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US universities are expensive and competitive. So, why would you want to study there?

There are many reasons why students might not choose the US - it's expensive, it's hard to get into the top universities and so on. But despite all those things, it might be worth still considering the US for these reasons

    Anna Esaki-Smith's avatar

    Anna Esaki-Smith

    Author and co-founder of Education Rethink
    May 10 2024
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    When contemplating studying in the US, it might be a good idea to first think about the reasons why you shouldn’t.

    To begin with, it takes four years to complete a bachelor’s degree in the US, compared with three years in England, Wales and Northern Ireland. That extra year spent studying not only translates to higher expenses, but comes with a significant opportunity cost as it means forgoing the chance to get a job and earn a year’s salary.

    Second, tuition fees in the US are high, in some cases outrageously so. Columbia University, one of the priciest schools in the country, charges yearly tuition of $68,400 and when you factor in housing and food, that’s a total cost of nearly $90,000.  

    Third, it’s pretty hard to get in. In the last admissions cycle, Yale University accepted just 3.7 per cent of applicants, its lowest rate ever. Columbia University accepted 3.85 per cent of applicants, narrowing slightly from last year’s rate of 3.9 per cent.

    These statistics make the 19 per cent acceptance rate of the University of Cambridge seem positively encouraging!

    So, the value proposition of studying in the US doesn’t look so great. Right?


    Sure, you might need to get past the surface details and dig a bit. But the value of US higher education is there in spades. Here are some reasons why it’s always worth considering the US as a study-abroad destination.

    You don’t need to know what you want to do

    One of the reasons why the US degree takes four years is because the first year usually covers a range of subjects. So, if you are undecided about your major, instead of being forced into a decision that you’re not ready to make, you can apply as “undecided”, or even switch your major during your time on campus. In other words, there’s more freedom to explore.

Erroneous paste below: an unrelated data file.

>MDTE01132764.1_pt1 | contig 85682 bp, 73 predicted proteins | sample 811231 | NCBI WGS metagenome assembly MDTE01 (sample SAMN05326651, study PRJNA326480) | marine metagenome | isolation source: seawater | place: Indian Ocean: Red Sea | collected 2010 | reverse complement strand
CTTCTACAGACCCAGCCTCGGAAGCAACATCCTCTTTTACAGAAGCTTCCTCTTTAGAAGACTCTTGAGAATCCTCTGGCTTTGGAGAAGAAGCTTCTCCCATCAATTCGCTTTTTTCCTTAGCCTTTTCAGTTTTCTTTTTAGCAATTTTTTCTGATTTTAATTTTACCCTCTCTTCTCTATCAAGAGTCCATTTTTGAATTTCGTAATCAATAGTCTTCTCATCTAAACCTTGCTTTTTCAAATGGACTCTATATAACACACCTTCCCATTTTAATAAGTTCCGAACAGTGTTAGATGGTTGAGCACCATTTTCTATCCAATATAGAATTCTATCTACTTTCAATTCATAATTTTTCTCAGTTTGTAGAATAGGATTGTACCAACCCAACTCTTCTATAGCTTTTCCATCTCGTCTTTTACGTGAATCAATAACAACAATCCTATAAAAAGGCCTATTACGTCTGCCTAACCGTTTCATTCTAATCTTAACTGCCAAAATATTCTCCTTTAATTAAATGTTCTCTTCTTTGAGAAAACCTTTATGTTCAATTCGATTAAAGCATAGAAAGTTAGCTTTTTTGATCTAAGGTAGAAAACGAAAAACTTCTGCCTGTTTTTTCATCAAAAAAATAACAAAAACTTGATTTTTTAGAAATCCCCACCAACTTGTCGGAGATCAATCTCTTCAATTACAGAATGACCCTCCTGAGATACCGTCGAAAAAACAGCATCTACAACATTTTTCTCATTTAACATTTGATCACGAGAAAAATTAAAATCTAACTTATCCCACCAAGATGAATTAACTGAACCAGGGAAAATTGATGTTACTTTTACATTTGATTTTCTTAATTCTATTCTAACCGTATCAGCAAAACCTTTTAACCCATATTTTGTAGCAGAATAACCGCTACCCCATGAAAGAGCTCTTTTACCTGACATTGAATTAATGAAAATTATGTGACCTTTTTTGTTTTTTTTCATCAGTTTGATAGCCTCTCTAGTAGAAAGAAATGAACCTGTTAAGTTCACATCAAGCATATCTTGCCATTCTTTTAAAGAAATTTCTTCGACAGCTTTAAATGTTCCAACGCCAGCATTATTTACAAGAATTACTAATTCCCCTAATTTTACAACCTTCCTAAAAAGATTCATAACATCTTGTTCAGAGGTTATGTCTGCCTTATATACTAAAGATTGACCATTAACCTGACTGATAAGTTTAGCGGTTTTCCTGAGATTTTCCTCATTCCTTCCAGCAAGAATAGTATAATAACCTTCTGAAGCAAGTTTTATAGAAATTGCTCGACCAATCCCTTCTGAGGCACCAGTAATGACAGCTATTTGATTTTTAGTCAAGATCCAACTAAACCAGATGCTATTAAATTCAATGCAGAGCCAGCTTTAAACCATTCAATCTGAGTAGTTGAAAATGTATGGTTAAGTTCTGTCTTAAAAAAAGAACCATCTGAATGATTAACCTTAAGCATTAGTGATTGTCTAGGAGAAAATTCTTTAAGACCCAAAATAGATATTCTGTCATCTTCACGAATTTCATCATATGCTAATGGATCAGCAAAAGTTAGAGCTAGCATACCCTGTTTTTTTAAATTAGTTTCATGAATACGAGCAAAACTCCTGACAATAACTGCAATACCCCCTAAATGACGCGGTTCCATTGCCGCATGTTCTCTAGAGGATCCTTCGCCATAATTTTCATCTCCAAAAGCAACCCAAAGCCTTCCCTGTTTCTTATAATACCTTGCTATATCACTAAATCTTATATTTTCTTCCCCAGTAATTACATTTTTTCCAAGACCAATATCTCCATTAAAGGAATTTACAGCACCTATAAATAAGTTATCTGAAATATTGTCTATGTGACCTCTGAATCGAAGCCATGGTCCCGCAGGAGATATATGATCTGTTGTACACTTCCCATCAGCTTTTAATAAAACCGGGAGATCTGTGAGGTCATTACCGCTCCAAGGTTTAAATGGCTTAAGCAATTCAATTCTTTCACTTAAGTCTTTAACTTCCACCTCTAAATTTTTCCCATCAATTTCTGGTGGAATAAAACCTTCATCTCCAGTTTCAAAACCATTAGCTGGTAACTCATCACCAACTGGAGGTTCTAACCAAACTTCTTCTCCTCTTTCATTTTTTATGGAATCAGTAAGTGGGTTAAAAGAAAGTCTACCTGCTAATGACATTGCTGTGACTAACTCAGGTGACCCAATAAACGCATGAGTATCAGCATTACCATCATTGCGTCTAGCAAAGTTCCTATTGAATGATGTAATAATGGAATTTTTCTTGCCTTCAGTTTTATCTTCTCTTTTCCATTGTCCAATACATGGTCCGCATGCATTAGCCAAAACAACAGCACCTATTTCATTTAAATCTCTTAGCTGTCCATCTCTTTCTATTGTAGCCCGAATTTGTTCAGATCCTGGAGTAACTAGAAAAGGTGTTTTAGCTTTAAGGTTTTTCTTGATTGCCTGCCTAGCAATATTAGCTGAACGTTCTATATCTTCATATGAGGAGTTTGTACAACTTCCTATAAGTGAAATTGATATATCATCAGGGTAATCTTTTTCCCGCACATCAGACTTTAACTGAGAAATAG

In fact, a number of universities – from the University of Washington to Brown University – allow students to essentially create their own major. This is a way to make your university education uniquely your own.

    There are about 4,000 degree-granting colleges and universities in the US, compared with some 200 in the UK. As a result, there’s a greater variety of options, from the Ivy League to small liberal arts collegeshistorically black colleges and universities and large public universities.

    There are ways to mitigate the cost

    Yes, studying in the US is going to be expensive, no matter how you slice it. However, there are several options to make that experience more accessible to international students, including merit-based scholarships, institutional financial aid and private scholarships.

    It’s just a case of researching what your chosen university offers, or looking at organisations or longstanding scholarship programmes that you can apply to. 

    Studying liberal arts and the humanities is big in the US

    Liberal arts colleges are a unique feature of the higher education landscape in the US so if you’re looking to study within the arts and humanities discipline it might be worth considering these specialist institutions. 

    Thinking creatively, being innovative, working collaboratively on a team – these skills and abilities are transferable from industry to industry, even when a generation of tech becomes quickly outdated. And there’s no better way to acquire those skills than by studying the liberal arts and humanities at a liberal arts college. 

    There are plenty of universities that will accept you

    There will always be avid interest in the Ivy League and other highly ranked schools. But there’s an ongoing shift away from brand. Economic and technological changes have transformed the workforce, placing greater emphasis on skills and competencies over institutional prestige.

    As mentioned before, there are 4,000 universities and colleges in the US, so cast your net wide and look at all universities to find one that suits you best. 

    Go for it and be excited about your future

    So, yes, there are plenty of reasons to go to university in the US.  But no matter where you decide to study, your goal should be to make informed decisions about the future. Whether you choose to pursue a traditional undergraduate degree in the US or in another country, or vocational training or alternative pathways, approach your education with confidence and purpose.  

    Anna Esaki-Smith is the author of a book for high-schoolers about US college admissions, Make College Your Superpower: It’s Not Where You Go, It’s What You Know



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